As posted in the Pictures thread a few days ago, I recently stripped my uni down to give it a thorough cleaning. Apart from one part… My cranks seem to be SOLID on the hub. The crank arms themselves that is, not the bolt holding them on (That loosened fine).
Right now I’m not overly bothered, as I’m quite happy with my crank length, but I’m considering trying some shorter ones at some point for some faster road riding. And obviously, anything jammed-on like that is just asking for trouble even if I don’t really need it removed.
I did try using a crank puller, but the (And here’s some real technical jargon for you) Thing that sticks inside and pushes on the hub is too small to reliably screw into the bolt-hole inside, so I didn’t chance it, in case I wrecked something in the hub (Wrecked cranks are cheap, wrecked hub… No thanks!)
It’s an ISIS hub/cranks, and the cranks are Qu-Ax ‘Lightweight’ 145mm’s.
I’ve asked my dad about this (He does bike repairs) And he’s a bit confused as to why an ISIS crank is so solid on the hub too (I didn’t even think ISIS tapered, so why would they be?) And although he recommended putting something larger on the crank-pulling tool to push on the hub, I didn’t try it, as I thought I’d ask here and make sure I’m not doing anything stupid.
Is there anything I can do to avoid breaking both things, and loosen this up a bit to provide an option to replace the cranks in the future?
First of all, ISIS is tapered, and requires an appropriate puller to get the cranks off.
Second, the only difference between standard extractors for square taper cranks, and ISIS extractors is the size of the end. Square taper extractors will go into the spindle, and maybe do damage to the spindle threads. If all you have is a standard extractor like a Park CCP-1 or 2 you can make do by stacking 3 or 4 dimes at the end of the spindle before installing the extractor, and push against the dimes. Don’t try it with only 1 or 2 dimes, as the piston can press them into the spindle (more of a problem if you have an M15 crank bolt). Since KH hubs, and most uni hubs are M12 the dime trick works pretty well.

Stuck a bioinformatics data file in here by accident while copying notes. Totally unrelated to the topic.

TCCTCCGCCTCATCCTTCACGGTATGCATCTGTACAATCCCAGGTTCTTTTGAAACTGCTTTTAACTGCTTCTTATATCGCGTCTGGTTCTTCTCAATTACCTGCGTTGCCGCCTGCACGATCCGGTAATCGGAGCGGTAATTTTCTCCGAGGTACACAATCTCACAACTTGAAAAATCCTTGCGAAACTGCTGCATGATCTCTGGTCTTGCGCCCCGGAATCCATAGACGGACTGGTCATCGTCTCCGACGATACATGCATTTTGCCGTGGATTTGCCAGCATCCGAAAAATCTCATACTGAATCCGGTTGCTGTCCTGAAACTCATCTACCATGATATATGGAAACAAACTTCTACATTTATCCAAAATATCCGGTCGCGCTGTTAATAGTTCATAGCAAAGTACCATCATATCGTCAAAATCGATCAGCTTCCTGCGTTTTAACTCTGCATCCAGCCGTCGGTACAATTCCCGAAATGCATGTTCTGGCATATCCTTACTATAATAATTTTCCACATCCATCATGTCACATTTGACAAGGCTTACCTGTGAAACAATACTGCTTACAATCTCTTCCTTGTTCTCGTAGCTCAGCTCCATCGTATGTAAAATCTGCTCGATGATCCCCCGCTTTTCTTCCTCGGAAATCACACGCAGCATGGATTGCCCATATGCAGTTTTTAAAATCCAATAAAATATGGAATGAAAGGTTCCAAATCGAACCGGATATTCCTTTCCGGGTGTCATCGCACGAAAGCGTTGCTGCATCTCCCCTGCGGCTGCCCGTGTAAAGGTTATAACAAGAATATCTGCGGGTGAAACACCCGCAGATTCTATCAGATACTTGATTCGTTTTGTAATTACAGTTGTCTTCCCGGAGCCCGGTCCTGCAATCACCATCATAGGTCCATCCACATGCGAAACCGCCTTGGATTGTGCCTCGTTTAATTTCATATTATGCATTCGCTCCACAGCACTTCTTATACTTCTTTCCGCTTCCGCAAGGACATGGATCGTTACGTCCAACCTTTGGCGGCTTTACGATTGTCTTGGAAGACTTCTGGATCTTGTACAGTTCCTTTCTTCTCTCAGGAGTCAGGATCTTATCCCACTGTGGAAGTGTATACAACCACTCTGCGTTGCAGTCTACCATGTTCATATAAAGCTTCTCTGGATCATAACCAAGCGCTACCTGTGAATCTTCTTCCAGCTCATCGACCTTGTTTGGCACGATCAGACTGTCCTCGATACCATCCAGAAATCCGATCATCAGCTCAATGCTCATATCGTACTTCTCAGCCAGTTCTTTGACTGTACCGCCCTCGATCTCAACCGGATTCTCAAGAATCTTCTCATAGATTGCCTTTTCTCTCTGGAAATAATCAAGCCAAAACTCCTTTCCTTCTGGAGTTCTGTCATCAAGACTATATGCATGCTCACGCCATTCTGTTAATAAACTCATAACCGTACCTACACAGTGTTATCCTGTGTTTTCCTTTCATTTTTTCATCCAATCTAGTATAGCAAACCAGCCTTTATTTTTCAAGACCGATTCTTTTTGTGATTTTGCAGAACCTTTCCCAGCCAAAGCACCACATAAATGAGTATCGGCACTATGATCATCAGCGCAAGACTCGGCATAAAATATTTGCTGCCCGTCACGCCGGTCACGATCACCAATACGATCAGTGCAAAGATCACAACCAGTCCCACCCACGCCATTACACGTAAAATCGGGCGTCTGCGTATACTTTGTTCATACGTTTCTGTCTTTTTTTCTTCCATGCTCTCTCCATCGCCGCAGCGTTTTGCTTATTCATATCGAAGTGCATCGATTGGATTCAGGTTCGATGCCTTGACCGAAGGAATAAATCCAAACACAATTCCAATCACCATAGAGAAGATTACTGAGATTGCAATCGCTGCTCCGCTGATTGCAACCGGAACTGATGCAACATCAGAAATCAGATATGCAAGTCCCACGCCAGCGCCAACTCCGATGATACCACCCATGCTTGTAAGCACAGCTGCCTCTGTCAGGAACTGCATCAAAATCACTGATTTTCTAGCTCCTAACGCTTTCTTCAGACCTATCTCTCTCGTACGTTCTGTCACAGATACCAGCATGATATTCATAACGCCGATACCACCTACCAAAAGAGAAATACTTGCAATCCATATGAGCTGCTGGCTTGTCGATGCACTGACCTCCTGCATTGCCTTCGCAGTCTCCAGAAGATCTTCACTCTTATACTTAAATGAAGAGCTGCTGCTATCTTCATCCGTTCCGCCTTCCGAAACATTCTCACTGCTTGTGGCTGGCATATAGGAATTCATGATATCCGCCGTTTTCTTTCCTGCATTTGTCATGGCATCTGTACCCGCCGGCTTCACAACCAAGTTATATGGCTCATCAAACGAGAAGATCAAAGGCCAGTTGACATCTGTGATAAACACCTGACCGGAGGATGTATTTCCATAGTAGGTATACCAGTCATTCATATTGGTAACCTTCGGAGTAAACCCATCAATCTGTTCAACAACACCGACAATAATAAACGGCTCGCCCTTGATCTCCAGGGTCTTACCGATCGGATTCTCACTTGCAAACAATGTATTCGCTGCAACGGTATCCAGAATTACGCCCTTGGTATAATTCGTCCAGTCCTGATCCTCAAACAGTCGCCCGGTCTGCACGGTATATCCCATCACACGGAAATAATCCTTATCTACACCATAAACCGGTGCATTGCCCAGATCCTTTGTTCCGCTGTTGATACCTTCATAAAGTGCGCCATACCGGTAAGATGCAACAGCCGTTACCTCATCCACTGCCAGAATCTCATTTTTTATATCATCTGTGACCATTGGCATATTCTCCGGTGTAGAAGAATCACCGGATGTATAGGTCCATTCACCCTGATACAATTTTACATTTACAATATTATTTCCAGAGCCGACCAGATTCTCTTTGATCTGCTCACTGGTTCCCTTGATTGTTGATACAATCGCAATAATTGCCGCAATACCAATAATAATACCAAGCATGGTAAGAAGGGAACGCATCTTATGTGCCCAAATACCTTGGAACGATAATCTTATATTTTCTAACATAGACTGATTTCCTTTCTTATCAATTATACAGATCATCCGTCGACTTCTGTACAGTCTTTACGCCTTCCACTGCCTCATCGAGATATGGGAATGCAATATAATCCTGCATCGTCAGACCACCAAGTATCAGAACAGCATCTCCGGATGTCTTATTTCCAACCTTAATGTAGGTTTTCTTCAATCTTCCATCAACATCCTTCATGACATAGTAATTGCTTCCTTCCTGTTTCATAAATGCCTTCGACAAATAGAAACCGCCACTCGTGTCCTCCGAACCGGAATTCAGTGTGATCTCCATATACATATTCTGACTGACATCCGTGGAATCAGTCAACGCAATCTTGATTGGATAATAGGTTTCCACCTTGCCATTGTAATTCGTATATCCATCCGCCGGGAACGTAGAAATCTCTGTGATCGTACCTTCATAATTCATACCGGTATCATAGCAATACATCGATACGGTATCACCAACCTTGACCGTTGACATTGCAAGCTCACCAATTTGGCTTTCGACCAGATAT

OK, I’ll answer you both with the same statement - I have no idea how big American coins are
And yes, my puller is for square tapers, but I guessed it was worth a try.
I will try the trick with sticking something on the end (I have no idea what a dime is, but I’ll look around for something more suitable). My puller screws into the spindle as you said (And obviously won’t fit in the ISIS one!)
How will I know if I have an M15/M12 bolt? Or is it safe to assume most/all of them have the M12?
Thanks both. I’ll have a proper look at it tomorrow.
As far as I know the only uni hub with M15 is the Koxx Light hub. So, it’s a fair bet that you have M12, and as long as you find some washers, or coins that fit inside your crank arm, but nest against the spindle without going in, you should be alright. Again, stack 3 or more because of the force generated by the extractor piston.
If you already have a crank puller an adapter is probably the most sensible. The universal extractors just come with an adapter, or in the case of the Park universal it has alternate ends that slip on. I was suggesting washers/coins as an immediate solution for someone who has an extractor, and needs to get cranks off right now.
I got a cheap universal crank puller off fleabay. It has worked well for me so far and came with an adapter for ISIS cranks just like the one aracer posted. The outer diameter of my adapter is 15mm and the metal part the crank puller is pushing against is >5mm thick. I hope that will help you fashion yourself an adapter. If you already have one for square taper cranks, I wouldn’t invest into another for ISIS cranks unless you plan on using it a lot.
I once needed to pull the cranks on a uni at a 24 hour bike charity event. They had a full service bike repair tent onsite. When I asked them to pull my cranks they didn’t have the right tool to do it. The mechanic managed to pull the crank but not as simply as if I had my Park tool in hand. Apparently our ISIS hubs are not what they would expect to find on a bike. Shocker.
Bottom line… Our unis are more special than we realize.
ISIS is becoming rare on bikes, and even when it was more common it was never as ubiquitous as square taper. As a bike standard it failed due to weak under sized bearings; problem solved with external bb’s, but too late for ISIS to shake the bad rep.
Most (all). Good mechanics should know what ISIS is. Any full bike tool kit would be lacking if it didn’t have a tool for ISIS/Octalink cranks. It is certainly not a special uni tool.